Because of the variety of this project, it is great for pre-vet experience and for those looking for relevant work with animals abroad. The main programme is available to people who are going on to study veterinary, who are in their first year of studies or who have completed their first year of studies.
Students who are or will be in their second and third year of veterinary studies have the opportunity to join a very similar programme, but which allows more practical experience aimed towards your level of experience. See here for more information.
You will fly in to East London (ELS) on a Monday between late February and early December. You will be met at the airport and transferred up to the volunteer house at Chintsa, 40km north of East London.
What is provided
What is provided
- Dedicated period of time on the phone or in person to discuss the project, answer any questions that you might have and find out more about you
- Access to your personal ‘My Oyster’ account – our online portal where you can find out much more about the programme and manage your booking.
- Pre-departure briefing
- Advice on visa requirements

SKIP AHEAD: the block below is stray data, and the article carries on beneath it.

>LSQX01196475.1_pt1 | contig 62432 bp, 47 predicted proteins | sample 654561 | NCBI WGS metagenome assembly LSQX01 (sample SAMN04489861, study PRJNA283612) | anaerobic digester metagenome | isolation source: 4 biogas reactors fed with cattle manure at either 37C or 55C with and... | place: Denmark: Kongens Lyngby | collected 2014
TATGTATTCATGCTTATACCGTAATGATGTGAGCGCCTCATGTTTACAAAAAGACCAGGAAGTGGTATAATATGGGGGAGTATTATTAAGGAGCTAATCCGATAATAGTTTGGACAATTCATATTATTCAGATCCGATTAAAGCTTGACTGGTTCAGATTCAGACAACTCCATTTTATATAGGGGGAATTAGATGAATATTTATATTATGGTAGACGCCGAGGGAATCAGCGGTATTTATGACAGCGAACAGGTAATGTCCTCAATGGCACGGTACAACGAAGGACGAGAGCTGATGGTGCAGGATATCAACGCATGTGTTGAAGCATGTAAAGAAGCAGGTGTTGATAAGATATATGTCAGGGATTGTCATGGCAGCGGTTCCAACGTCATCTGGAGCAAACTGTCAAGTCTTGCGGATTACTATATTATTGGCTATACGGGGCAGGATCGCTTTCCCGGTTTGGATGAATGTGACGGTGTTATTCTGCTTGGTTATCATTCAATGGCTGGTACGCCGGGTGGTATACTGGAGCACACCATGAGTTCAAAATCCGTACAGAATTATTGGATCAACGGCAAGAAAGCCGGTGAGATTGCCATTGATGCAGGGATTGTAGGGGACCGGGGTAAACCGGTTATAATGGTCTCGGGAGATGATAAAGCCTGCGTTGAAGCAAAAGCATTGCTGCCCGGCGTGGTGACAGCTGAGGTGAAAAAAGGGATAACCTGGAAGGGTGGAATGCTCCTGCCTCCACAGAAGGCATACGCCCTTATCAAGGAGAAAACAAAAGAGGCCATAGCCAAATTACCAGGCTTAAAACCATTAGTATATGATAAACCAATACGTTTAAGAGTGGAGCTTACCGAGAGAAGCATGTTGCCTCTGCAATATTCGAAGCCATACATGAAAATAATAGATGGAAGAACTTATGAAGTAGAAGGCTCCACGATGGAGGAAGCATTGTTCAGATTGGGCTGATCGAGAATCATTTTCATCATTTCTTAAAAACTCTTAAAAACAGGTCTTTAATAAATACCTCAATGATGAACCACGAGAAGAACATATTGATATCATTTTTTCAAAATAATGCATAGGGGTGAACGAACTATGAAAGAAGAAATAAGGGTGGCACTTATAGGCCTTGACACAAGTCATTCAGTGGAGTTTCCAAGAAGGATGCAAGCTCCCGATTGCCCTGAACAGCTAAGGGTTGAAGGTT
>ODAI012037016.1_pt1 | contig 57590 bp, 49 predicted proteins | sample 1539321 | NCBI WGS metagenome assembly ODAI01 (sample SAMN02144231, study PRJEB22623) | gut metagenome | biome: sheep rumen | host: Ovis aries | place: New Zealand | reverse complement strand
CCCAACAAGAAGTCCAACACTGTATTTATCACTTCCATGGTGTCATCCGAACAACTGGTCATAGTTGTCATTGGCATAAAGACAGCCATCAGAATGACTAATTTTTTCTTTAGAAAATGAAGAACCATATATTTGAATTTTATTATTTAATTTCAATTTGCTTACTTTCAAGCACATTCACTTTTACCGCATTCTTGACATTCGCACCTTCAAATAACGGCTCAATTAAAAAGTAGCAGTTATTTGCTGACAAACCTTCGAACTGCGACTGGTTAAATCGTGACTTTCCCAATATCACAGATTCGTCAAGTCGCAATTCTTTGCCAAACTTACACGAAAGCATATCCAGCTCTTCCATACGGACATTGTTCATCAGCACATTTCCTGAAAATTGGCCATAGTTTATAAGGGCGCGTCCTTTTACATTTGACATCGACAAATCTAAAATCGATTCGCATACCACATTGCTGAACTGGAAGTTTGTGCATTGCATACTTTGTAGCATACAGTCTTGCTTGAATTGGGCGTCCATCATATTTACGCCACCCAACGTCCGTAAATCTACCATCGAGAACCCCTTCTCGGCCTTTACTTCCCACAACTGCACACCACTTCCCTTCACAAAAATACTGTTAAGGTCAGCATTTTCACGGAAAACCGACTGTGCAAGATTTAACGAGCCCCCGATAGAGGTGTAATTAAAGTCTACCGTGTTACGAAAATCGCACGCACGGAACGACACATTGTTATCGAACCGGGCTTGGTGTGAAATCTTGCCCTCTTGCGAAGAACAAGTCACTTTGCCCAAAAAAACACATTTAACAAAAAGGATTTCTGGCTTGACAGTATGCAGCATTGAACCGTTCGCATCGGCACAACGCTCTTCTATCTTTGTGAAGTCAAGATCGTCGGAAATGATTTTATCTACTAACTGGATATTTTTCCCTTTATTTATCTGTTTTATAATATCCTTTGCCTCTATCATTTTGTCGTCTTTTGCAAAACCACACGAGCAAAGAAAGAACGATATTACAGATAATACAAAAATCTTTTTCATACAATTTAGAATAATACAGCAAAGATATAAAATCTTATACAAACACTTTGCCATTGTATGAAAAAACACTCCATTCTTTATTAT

- Help and advice from our UK office before departure and whilst away
- Pre-arranged veterinary internship in the Chintsa area with accommodation.
- Meet and greeted warmly at East London airport
- Transfer from the airport to the accommodation
- Accommodation in a shared volunteer house with bath and shower rooms, hot and cold water, and a washing machine
- Three meals per day
- Meal and drink vouchers for local restaurants and bars
- Free wi-fi
- Linen and bedding
- Oyster will prepare you thoroughly before you leave and support you while you are out there.
- ATOL financial protection (if Oyster books your flight)
- All project transport costs
- Return transfer to East London airport at the end of your stay
On your return:
- Welcome home pack
- Certificate of Recognition (on request)
- References (on request)
What do I need
- Flights to East London, arriving on a Monday. Oyster can book your flights
- A passport valid for a minimum of 30 days after your return date
- Insurance covering your project time and any planned independent travel, we can introduce you to a policy
- Cost of changing your return flight date if you need to
- Independent travel costs
- Any additional costs such as trips, snacks, entertainment (allow approximately £50 per week depending on lifestyle)
- All home country travel costs (to airport and interview if face-to-face)
- No visa is necessary for under 90 days from UK and most western European countries